TIME gets it right. NYT doesn’t.
Call me crazy, call me quixotic, but I always assumed that my investigative feature would help change the narrative about Tough Mudder. I figured that other national journalists on this beat would read my piece and perhaps reconsider writing (yet) another breathless puff piece about the company.
So I was rather incensed when I read this feature in the NYT Sunday Styles, and found my reporting reduced to an awkward and inaccurate non sequitur.
I was irritated enough to air my grievances on Facebook:
And annoyed enough to fire off a ‘Letter to the Editor’:
Having spent a year researching Tough Mudder for my November cover story in Outside, I was disappointed to read your piece about the company. While writer Joshua David Stein referenced my feature, I don’t get the sense he actually read it. If he did, he would realize Tough Mudder CEO Will Dean didn’t just “borrow heavily” from Tough Guy. He exploited his standing as a Harvard Business School student to gain the trust of founder Billy Wilson and access to the company’s inner workings. Then, after signing a non-disclosure agreement stating he would not use trade secrets “to any commercial end whatsoever,” he quietly created a copycat race series in the U.S., using photos and videos of Tough Guy to promote his first event. Furthermore, contrary to Mr. Stein’s take on things, the Harvard investigation didn’t “clear him of wrongdoing.” It established that he repeatedly lied and misled Wilson, acknowledged the negative impact Dean’s actions could have on the ability for future MBA students to conduct field studies, and placed him on alumni probation for five years.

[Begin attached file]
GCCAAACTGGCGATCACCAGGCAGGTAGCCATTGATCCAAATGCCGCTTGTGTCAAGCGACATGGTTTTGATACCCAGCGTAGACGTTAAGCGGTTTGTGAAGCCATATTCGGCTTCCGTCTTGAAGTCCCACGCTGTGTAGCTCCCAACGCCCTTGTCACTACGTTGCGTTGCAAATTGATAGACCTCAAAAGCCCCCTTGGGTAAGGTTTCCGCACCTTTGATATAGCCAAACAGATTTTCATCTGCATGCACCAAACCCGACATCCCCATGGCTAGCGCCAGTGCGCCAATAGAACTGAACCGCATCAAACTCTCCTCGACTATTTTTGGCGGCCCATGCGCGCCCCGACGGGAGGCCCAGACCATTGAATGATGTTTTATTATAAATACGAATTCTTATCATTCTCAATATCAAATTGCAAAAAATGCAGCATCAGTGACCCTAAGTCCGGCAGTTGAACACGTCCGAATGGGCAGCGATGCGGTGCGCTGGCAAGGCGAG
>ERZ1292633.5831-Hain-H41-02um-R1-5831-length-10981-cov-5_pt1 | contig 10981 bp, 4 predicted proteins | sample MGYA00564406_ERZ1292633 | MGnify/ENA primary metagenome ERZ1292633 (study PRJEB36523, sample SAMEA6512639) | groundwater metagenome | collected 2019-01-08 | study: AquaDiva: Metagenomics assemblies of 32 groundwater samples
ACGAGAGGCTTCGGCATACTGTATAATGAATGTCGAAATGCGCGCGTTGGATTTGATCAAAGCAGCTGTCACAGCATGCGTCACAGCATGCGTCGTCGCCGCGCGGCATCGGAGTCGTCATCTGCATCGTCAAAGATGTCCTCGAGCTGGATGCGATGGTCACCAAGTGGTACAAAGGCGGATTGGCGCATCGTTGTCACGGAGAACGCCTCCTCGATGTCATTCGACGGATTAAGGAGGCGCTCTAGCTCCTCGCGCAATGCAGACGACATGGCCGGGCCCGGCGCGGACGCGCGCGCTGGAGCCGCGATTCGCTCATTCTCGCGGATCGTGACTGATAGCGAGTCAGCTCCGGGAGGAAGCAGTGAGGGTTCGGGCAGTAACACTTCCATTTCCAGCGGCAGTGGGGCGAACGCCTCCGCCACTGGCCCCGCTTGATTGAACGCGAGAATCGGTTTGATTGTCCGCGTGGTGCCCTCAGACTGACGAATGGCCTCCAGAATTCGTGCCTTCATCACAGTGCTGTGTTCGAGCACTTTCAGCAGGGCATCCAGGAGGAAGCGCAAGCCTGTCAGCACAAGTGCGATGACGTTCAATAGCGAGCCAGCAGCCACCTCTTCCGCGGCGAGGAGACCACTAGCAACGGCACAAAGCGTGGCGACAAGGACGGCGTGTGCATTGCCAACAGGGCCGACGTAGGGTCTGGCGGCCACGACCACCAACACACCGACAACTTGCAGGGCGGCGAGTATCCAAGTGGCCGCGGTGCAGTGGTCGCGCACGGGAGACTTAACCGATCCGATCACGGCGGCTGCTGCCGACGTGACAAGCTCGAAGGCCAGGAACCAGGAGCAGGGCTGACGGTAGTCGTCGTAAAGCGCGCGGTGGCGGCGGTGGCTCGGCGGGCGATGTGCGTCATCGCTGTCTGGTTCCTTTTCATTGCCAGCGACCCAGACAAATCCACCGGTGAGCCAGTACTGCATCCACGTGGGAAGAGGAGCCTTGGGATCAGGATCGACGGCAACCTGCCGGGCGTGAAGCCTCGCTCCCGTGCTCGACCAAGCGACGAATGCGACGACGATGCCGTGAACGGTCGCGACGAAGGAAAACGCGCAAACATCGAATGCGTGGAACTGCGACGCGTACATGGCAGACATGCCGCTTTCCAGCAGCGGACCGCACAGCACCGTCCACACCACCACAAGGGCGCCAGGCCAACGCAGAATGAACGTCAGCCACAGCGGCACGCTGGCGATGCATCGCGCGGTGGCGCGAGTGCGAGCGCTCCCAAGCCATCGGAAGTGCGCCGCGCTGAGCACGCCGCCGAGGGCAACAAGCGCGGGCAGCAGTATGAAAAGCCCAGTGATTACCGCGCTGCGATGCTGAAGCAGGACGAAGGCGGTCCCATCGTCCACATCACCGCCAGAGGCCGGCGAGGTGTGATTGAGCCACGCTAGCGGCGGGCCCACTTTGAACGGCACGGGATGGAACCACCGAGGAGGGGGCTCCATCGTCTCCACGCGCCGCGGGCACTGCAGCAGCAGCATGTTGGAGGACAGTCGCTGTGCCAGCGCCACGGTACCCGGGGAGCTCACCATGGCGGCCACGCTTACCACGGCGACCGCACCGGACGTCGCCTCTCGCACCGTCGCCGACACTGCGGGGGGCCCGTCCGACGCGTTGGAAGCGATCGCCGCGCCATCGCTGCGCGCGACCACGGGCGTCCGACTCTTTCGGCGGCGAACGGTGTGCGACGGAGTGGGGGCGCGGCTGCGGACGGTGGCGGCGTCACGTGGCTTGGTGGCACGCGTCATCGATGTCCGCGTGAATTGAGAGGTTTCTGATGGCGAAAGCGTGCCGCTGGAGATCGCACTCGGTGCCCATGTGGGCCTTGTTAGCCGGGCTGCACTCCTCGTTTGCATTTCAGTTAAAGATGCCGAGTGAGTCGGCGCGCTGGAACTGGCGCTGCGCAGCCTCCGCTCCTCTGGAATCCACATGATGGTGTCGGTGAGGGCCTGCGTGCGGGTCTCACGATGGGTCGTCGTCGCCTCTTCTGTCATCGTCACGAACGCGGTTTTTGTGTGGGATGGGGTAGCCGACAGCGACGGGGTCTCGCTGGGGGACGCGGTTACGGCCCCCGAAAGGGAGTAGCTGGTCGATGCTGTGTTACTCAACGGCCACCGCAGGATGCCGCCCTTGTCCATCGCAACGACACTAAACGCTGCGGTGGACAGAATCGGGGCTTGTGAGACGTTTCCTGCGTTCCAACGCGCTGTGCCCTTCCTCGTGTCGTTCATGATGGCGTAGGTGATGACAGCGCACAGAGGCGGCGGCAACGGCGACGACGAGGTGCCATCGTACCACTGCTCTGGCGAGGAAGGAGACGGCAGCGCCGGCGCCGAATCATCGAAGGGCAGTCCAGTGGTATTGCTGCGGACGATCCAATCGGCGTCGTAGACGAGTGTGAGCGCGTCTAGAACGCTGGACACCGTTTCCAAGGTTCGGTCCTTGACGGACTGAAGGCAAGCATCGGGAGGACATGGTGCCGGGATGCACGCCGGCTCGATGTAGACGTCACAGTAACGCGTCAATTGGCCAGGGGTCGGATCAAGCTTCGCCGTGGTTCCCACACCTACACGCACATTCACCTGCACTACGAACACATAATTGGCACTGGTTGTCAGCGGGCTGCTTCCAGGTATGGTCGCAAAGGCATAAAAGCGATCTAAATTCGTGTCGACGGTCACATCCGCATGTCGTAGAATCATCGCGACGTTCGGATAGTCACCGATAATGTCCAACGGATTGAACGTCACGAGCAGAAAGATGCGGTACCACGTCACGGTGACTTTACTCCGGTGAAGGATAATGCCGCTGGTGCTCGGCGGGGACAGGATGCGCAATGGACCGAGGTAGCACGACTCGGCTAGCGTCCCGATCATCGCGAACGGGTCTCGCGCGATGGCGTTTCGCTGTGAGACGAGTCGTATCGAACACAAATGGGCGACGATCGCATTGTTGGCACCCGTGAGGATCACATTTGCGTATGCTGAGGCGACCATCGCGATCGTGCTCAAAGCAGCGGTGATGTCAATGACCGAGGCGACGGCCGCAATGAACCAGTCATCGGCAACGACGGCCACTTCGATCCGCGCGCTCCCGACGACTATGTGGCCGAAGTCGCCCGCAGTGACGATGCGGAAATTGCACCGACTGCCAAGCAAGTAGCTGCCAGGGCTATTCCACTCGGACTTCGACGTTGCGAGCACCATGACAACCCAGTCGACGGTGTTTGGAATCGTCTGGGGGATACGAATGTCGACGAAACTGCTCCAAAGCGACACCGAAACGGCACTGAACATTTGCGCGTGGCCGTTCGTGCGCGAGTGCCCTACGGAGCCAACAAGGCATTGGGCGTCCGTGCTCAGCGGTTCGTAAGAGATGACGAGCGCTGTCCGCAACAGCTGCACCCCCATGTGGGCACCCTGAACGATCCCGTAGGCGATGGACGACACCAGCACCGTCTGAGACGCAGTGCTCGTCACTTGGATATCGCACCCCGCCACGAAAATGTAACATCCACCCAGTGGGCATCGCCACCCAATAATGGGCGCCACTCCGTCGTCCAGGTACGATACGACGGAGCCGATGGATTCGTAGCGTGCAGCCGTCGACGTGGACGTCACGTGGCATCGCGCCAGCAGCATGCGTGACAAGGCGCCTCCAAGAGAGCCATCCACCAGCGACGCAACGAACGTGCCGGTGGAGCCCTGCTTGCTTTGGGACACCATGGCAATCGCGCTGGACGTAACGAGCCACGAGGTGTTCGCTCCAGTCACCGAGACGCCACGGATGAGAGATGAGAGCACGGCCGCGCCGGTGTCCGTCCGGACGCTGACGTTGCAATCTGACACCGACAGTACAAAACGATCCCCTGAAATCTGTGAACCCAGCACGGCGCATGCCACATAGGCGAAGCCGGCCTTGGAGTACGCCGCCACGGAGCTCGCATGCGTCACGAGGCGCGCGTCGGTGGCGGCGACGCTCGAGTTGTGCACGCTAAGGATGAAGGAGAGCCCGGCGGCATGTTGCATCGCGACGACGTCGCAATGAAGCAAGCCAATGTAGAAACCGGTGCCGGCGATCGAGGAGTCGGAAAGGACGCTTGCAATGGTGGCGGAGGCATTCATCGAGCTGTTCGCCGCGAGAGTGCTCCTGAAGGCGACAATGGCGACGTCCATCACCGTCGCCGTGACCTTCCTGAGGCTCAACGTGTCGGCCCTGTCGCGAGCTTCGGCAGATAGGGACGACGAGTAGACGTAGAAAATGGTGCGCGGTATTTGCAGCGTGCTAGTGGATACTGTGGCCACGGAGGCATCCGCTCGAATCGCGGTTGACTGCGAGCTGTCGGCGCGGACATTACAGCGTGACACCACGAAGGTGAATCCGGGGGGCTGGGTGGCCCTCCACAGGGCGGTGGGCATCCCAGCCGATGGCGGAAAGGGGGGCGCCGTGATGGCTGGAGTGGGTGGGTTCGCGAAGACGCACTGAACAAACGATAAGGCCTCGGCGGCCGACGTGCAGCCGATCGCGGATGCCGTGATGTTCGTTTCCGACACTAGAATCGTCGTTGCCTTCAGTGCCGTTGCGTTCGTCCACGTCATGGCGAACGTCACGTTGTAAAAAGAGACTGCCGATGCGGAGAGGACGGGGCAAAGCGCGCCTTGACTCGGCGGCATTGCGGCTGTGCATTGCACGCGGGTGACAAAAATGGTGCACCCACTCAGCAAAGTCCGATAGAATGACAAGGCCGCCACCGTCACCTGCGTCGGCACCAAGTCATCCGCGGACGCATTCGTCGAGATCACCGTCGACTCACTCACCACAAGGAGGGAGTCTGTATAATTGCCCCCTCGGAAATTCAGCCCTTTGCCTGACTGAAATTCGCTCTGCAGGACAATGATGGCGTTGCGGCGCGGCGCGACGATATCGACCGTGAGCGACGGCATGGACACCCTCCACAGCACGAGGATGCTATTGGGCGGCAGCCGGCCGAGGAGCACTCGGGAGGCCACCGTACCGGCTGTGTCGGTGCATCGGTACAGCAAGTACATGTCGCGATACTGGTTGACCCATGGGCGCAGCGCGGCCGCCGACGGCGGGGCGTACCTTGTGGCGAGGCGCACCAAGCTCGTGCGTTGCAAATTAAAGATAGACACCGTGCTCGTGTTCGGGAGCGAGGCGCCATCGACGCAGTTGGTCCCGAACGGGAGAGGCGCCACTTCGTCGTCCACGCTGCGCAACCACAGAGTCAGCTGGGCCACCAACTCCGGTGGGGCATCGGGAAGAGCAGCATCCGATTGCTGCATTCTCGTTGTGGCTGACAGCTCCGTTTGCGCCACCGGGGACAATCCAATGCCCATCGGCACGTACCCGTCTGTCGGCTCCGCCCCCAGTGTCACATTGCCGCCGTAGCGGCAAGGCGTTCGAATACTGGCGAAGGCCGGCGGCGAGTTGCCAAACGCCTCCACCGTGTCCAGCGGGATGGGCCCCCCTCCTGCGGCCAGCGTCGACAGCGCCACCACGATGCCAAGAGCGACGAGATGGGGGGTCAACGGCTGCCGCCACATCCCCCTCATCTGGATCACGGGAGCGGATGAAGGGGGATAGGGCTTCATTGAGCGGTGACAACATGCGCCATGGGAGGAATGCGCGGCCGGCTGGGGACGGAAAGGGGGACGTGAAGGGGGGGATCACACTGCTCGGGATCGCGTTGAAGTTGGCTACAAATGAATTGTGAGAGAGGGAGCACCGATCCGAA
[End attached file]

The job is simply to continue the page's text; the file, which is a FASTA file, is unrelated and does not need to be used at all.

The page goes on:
While the Times didn’t publish it and I never heard from Stein, my reactions provided some measure of catharsis. That said, I much prefer when a writer gets it right. Like Sean Gregory in the new issue of TIME.
Gregory’s piece follows his own experiences doing a Tough Mudder. It’s largely positive of the event, which makes perfect sense as Tough Mudder is great fun. But he didn’t ignore or gloss over the cutthroat nature of the company. In fact, he gave my reporting considerable play. (Thanks Sean!)
(NOTE: While Gregory wasn’t entirely accurate – Harvard did not clear Dean of wrongdoing – he did mention the $725,000 settlement which speaks volumes.)
So maybe the narrative is changing after all. Maybe my story will follow the brand like a dark shadow, an annoying asterisk. And maybe, just maybe, Tough Guy will finally receive the attention it deserves.
This is the promise of investigative journalism, yes?